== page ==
Source : http://www.loc.gov/folklife/LP/AFSL65andL66_Hammons.pdf

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“Carl Fleischhauer and I first became acquainted with the Hammons family in 1970. Since then we have visited them regularly, though not as often as we should like, and at some point in our acquaintance it dawned upon us that a full-length study of the family which brought together recordings, print, and photography, and which combined music, lore, oral history, documentary historical research, and general cultural reflections, offered us the best means at our disposal for conveying publicly something of the profound impact the family has had upon us. The Hammonses, who likewise bear a profound respect for the traditions which nurtured them, have encouraged and assisted us at every stage of the project. We should like to express here our gratitude to them for all they have given us.
The study of the history and traditions of a single family, though rarely pursued in American folklore research, has proved exceptionally stimulating. The family unit is important anywhere, but in the case of the Hammonses it weighs even more heavily in the balance with community influences, for the family has been migratory since its arrival upon the early frontier some 175 years ago, rarely staying in one place for even a generation. Following the trail of the family over several generations could not be accomplished exclusively through documentary sources, so we have meshed documentary evidence with the family’s own oral history. The oral stories and the printed documents complemented each other nicely, enabling us both to determine many facts of the family’s peregrinations and to understand better the present generation’s view of the past and its significance”

CONTINUE READING HERE

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A brief History of the Guitar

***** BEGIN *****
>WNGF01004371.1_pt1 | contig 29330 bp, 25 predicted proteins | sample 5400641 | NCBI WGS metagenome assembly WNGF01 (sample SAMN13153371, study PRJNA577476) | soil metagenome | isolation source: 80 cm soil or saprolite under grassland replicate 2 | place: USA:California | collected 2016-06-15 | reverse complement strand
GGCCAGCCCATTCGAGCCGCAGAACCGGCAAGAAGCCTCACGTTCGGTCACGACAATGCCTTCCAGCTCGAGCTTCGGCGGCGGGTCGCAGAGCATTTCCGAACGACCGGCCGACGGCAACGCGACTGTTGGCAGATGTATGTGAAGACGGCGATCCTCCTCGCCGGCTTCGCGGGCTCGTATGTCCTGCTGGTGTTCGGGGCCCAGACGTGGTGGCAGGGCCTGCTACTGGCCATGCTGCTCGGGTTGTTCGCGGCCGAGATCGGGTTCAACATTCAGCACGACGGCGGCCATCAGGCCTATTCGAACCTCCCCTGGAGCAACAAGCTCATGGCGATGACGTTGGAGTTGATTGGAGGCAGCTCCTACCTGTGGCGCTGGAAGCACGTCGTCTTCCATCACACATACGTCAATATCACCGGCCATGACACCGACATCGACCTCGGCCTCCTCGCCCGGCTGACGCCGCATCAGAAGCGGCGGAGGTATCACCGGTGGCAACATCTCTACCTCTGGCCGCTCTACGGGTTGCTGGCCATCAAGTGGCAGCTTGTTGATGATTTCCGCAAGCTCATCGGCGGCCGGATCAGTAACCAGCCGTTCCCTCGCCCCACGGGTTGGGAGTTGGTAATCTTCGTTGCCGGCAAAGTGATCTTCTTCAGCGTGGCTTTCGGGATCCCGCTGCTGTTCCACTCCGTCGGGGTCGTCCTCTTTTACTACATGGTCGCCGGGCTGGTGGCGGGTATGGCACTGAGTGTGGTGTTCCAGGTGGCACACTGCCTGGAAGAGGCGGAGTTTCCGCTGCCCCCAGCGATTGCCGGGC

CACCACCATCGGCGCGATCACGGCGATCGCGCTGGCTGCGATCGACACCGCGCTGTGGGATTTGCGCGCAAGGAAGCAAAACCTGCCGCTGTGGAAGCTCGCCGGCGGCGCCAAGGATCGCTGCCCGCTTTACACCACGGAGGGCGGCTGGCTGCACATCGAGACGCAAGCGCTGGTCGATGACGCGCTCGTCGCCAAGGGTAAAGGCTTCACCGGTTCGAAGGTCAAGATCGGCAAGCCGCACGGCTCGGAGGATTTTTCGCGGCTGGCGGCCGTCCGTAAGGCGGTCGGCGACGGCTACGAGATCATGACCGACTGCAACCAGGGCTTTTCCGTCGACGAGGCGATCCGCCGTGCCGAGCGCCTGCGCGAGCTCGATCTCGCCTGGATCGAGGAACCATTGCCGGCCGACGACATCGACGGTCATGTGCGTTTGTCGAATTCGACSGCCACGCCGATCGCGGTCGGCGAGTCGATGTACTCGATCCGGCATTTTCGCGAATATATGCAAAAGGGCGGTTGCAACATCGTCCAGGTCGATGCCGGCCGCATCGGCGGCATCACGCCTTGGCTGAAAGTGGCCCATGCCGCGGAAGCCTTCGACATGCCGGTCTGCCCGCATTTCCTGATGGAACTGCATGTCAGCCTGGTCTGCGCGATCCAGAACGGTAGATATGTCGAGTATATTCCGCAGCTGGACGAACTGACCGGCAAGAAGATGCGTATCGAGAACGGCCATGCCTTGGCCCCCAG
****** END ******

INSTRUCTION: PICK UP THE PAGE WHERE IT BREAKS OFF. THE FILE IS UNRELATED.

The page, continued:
Posted: October 25, 2011 in Paul Guy, The Guitar

Author : Paul Guy

Source : http://www.guyguitars.com/eng/handbook/BriefHistory.html

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The guitar is an ancient and noble instrument, whose history can be traced back over 4000 years. Many theories have been advanced about the instrument’s ancestry. It has often been claimed that the guitar is a development of the lute, or even of the ancient Greek kithara. Research done by Dr. Michael Kasha in the 1960’s showed these claims to be without merit. He showed that the lute is a result of a separate line of development, sharing common ancestors with the guitar, but having had no influence on its evolution. The influence in the opposite direction is undeniable, however – the guitar’s immediate forefathers were a major influence on the development of the fretted lute from the fretless oud which the Moors brought with them to to Spain.

The sole “evidence” for the kithara theory is the similarity between the greek word “kithara” and the Spanish word “quitarra”. It is hard to imagine how the guitar could have evolved from the kithara, which was a completely different type of instrument – namely a square-framed lap harp, or “lyre”. (Right)

It would also be passing strange if a square-framed seven-string lap harp had given its name to the early Spanish 4-string “quitarra”. Dr. Kasha turns the question around and asks where the Greeks got the name “kithara”, and points out that the earliest Greek kitharas had only 4 strings when they were introduced from abroad. He surmises that the Greeks hellenified the old Persian name for a 4-stringed instrument, “chartar”.”

CONTINUE READING HERE